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The lawsuit seeks to force prisons to step up to the plate with hep C therapy and follows others filed in numerous states.
Three distributors and a drugmaker may avert the first federal trial over their role in the U.S. opioid crisis.
The suit alleges “cruel and unusual punishment” by state prison officials.
Massive legal payouts are likely coming—but it’s still unclear where they will go.
Abu-Jamal spent years fighting for access to hepatitis C treatment in prison.
This is one of several lawsuits filed by advocates on behalf of inmates with the liver virus in U.S. prisons.
At the center of the lawsuit is Teva Pharmaceutical, slated to sell a generic version of the HIV prevention pill PrEP next year.
Plaintiffs in Georgia, Michigan, Kansas and Missouri say new rules will leave less populous areas with fewer organs than urban regions.
The right was secured via a class-action lawsuit settlement.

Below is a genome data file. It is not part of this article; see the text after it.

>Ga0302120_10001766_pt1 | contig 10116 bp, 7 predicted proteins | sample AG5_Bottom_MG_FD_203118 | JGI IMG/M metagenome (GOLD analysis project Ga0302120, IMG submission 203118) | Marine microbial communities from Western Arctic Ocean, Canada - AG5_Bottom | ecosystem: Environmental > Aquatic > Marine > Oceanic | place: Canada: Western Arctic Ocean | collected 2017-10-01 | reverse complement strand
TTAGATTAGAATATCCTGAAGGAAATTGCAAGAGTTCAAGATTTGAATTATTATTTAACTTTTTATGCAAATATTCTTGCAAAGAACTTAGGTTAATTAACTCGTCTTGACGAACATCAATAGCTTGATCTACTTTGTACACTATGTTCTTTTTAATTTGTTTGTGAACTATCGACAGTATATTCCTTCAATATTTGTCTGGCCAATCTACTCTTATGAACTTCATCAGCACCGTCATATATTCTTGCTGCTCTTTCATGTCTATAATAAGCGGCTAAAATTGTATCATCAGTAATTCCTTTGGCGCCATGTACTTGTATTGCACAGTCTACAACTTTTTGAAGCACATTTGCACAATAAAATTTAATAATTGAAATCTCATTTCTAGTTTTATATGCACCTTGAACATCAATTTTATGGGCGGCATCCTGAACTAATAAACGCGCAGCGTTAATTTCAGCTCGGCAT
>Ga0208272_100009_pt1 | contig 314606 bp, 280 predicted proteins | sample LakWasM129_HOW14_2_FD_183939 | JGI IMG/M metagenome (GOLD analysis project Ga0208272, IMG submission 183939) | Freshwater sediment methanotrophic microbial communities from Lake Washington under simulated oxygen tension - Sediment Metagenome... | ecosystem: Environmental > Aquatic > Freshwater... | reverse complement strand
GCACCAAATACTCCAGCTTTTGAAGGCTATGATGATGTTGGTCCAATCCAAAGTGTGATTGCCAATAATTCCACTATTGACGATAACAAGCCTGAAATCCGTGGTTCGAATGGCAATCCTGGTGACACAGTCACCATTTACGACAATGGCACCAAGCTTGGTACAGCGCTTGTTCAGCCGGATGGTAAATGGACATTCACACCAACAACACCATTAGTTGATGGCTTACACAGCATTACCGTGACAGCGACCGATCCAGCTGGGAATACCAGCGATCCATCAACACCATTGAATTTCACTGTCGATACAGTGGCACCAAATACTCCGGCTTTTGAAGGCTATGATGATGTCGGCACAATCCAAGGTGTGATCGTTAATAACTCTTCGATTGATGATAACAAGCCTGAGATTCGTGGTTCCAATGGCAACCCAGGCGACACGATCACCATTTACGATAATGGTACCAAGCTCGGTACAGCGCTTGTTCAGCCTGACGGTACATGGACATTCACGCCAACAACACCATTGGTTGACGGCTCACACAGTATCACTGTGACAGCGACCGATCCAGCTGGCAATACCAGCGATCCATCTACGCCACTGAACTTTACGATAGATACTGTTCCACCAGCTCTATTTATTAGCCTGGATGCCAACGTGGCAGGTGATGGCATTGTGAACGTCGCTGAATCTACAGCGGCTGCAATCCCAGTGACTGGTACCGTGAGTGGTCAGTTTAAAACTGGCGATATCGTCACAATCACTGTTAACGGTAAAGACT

Three lawsuits allege prison officials denied them treatment for more than a year, despite serious illness.
Nearly 3,800 patients at the New Jersey surgery center may have been exposed, though the risk of infection is low.
The pharmacy chains were added to an existing lawsuit against opioid distributors and manufacturers.
The settlement ensures all affected state prisoners will be treated for the disease.
This is big news in a federal lawsuit brought by three inmates against the state’s department of corrections.
The case alleged that the state’s Medicaid system was setting too many barriers for HCV-positive patients.
Six years after the arrest of medical technician David Kwiatkowski, the legal fight against Exeter Hospital is coming to a close.
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